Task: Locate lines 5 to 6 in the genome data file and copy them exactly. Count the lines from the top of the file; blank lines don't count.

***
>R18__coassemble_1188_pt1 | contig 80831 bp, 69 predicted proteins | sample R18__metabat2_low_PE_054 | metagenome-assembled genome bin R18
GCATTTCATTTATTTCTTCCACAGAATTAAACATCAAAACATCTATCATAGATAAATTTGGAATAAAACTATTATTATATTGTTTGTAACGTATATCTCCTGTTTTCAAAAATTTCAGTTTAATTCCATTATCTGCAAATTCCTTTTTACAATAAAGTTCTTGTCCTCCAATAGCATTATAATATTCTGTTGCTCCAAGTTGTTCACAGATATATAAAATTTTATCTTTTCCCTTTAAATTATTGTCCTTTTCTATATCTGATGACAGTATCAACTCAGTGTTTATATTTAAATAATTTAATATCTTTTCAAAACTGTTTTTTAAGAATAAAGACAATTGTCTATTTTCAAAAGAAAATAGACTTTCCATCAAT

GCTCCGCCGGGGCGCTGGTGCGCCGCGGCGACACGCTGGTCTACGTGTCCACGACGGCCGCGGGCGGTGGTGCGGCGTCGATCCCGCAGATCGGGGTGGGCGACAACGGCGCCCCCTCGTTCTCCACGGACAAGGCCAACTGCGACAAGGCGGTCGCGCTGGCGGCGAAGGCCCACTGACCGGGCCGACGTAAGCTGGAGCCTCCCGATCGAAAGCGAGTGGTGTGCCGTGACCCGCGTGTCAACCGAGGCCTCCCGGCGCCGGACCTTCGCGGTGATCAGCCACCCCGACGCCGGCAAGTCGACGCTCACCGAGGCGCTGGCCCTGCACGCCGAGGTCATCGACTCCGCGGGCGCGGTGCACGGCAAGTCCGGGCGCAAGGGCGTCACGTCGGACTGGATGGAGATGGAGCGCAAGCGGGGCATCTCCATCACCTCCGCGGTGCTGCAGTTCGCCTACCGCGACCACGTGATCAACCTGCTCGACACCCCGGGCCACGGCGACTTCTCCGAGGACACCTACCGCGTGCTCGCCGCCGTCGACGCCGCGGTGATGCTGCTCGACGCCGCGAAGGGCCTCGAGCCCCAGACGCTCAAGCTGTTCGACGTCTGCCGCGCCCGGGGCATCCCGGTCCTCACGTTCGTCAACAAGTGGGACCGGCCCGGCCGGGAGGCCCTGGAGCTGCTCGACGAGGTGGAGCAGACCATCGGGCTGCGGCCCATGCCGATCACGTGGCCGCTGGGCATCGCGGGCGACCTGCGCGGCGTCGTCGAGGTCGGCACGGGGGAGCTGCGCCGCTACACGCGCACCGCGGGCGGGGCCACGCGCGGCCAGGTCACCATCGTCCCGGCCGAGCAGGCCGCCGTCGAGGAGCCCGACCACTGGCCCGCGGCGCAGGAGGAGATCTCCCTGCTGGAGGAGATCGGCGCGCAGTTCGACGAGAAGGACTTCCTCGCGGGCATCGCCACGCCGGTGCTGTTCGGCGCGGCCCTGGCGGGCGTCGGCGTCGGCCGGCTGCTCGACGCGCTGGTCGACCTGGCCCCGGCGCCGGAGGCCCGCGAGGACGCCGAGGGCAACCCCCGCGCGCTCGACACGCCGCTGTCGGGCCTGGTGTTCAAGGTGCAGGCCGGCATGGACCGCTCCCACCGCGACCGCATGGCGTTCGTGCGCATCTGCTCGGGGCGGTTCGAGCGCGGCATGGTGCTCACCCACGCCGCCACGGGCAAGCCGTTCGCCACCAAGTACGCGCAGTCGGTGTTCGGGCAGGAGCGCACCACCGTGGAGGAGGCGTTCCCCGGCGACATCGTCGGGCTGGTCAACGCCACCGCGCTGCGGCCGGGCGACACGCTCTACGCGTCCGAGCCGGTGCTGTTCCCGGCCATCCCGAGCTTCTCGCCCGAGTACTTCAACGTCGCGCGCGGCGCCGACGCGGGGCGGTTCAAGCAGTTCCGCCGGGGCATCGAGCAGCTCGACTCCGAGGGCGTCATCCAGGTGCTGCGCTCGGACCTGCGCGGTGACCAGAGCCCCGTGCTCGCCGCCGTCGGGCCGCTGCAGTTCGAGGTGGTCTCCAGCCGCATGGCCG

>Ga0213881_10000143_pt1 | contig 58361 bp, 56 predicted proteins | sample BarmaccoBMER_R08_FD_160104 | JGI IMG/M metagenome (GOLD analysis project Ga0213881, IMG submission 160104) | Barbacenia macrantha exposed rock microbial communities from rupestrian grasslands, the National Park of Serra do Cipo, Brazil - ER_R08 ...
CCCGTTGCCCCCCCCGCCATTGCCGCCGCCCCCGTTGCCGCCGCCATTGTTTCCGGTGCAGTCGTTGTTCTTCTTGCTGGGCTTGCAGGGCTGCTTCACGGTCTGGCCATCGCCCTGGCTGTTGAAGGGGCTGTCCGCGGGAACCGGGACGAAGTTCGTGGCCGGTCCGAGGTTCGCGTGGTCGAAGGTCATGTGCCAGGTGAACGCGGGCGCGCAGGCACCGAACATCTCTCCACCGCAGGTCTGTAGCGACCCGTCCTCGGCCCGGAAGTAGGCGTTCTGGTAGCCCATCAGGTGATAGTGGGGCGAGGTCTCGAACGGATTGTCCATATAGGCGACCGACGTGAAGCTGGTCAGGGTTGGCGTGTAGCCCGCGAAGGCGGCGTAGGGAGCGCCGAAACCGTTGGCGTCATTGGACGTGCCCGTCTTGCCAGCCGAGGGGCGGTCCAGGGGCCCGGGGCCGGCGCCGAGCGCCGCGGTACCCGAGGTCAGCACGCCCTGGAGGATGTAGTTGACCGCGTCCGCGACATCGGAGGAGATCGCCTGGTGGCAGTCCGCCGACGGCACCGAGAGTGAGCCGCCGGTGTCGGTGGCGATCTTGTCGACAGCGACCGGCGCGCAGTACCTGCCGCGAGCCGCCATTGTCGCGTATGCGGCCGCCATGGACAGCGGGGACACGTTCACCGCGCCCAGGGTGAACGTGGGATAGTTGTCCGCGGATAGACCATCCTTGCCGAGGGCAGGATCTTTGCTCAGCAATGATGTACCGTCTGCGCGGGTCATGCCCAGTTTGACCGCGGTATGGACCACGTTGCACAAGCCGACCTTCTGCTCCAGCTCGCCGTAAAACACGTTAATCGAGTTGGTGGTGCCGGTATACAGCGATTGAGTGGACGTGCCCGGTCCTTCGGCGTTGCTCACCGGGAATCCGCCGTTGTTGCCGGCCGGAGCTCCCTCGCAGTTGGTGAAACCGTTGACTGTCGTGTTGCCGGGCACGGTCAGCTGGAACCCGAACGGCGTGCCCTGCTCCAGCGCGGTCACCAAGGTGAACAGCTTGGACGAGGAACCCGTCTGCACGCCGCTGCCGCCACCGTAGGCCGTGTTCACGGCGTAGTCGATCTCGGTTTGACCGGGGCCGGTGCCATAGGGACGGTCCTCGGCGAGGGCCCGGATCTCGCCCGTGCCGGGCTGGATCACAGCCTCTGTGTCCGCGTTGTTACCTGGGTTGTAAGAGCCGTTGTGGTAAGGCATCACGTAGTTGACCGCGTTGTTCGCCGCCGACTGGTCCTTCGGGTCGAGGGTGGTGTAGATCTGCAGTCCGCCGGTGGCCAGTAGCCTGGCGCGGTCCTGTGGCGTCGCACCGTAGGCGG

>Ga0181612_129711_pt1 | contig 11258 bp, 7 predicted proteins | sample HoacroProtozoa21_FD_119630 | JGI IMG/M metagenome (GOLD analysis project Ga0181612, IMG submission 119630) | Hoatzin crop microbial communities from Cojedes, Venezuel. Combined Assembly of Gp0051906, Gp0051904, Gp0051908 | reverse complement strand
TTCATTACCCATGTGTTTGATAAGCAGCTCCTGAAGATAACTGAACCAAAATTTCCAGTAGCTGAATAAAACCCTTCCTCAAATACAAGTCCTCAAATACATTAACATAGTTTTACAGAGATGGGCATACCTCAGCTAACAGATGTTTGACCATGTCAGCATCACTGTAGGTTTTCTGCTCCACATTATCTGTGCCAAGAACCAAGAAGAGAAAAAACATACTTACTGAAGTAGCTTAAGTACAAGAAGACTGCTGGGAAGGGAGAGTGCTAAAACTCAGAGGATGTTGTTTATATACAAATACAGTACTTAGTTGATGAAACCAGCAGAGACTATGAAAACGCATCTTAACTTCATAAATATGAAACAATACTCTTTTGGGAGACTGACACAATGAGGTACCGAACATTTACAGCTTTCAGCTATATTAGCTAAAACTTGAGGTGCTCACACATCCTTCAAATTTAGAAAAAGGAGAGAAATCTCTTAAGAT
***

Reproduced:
CCCGTTGCCCCCCCCGCCATTGCCGCCGCCCCCGTTGCCGCCGCCATTGTTTCCGGTGCAGTCGTTGTTCTTCTTGCTGGGCTTGCAGGGCTGCTTCACGGTCTGGCCATCGCCCTGGCTGTTGAAGGGGCTGTCCGCGGGAACCGGGACGAAGTTCGTGGCCGGTCCGAGGTTCGCGTGGTCGAAGGTCATGTGCCAGGTGAACGCGGGCGCGCAGGCACCGAACATCTCTCCACCGCAGGTCTGTAGCGACCCGTCCTCGGCCCGGAAGTAGGCGTTCTGGTAGCCCATCAGGTGATAGTGGGGCGAGGTCTCGAACGGATTGTCCATATAGGCGACCGACGTGAAGCTGGTCAGGGTTGGCGTGTAGCCCGCGAAGGCGGCGTAGGGAGCGCCGAAACCGTTGGCGTCATTGGACGTGCCCGTCTTGCCAGCCGAGGGGCGGTCCAGGGGCCCGGGGCCGGCGCCGAGCGCCGCGGTACCCGAGGTCAGCACGCCCTGGAGGATGTAGTTGACCGCGTCCGCGACATCGGAGGAGATCGCCTGGTGGCAGTCCGCCGACGGCACCGAGAGTGAGCCGCCGGTGTCGGTGGCGATCTTGTCGACAGCGACCGGCGCGCAGTACCTGCCGCGAGCCGCCATTGTCGCGTATGCGGCCGCCATGGACAGCGGGGACACGTTCACCGCGCCCAGGGTGAACGTGGGATAGTTGTCCGCGGATAGACCATCCTTGCCGAGGGCAGGATCTTTGCTCAGCAATGATGTACCGTCTGCGCGGGTCATGCCCAGTTTGACCGCGGTATGGACCACGTTGCACAAGCCGACCTTCTGCTCCAGCTCGCCGTAAAACACGTTAATCGAGTTGGTGGTGCCGGTATACAGCGATTGAGTGGACGTGCCCGGTCCTTCGGCGTTGCTCACCGGGAATCCGCCGTTGTTGCCGGCCGGAGCTCCCTCGCAGTTGGTGAAACCGTTGACTGTCGTGTTGCCGGGCACGGTCAGCTGGAACCCGAACGGCGTGCCCTGCTCCAGCGCGGTCACCAAGGTGAACAGCTTGGACGAGGAACCCGTCTGCACGCCGCTGCCGCCACCGTAGGCCGTGTTCACGGCGTAGTCGATCTCGGTTTGACCGGGGCCGGTGCCATAGGGACGGTCCTCGGCGAGGGCCCGGATCTCGCCCGTGCCGGGCTGGATCACAGCCTCTGTGTCCGCGTTGTTACCTGGGTTGTAAGAGCCGTTGTGGTAAGGCATCACGTAGTTGACCGCGTTGTTCGCCGCCGACTGGTCCTTCGGGTCGAGGGTGGTGTAGATCTGCAGTCCGCCGGTGGCCAGTAGCCTGGCGCGGTCCTGTGGCGTCGCACCGTAGGCGG

>Ga0181612_129711_pt1 | contig 11258 bp, 7 predicted proteins | sample HoacroProtozoa21_FD_119630 | JGI IMG/M metagenome (GOLD analysis project Ga0181612, IMG submission 119630) | Hoatzin crop microbial communities from Cojedes, Venezuel. Combined Assembly of Gp0051906, Gp0051904, Gp0051908 | reverse complement strand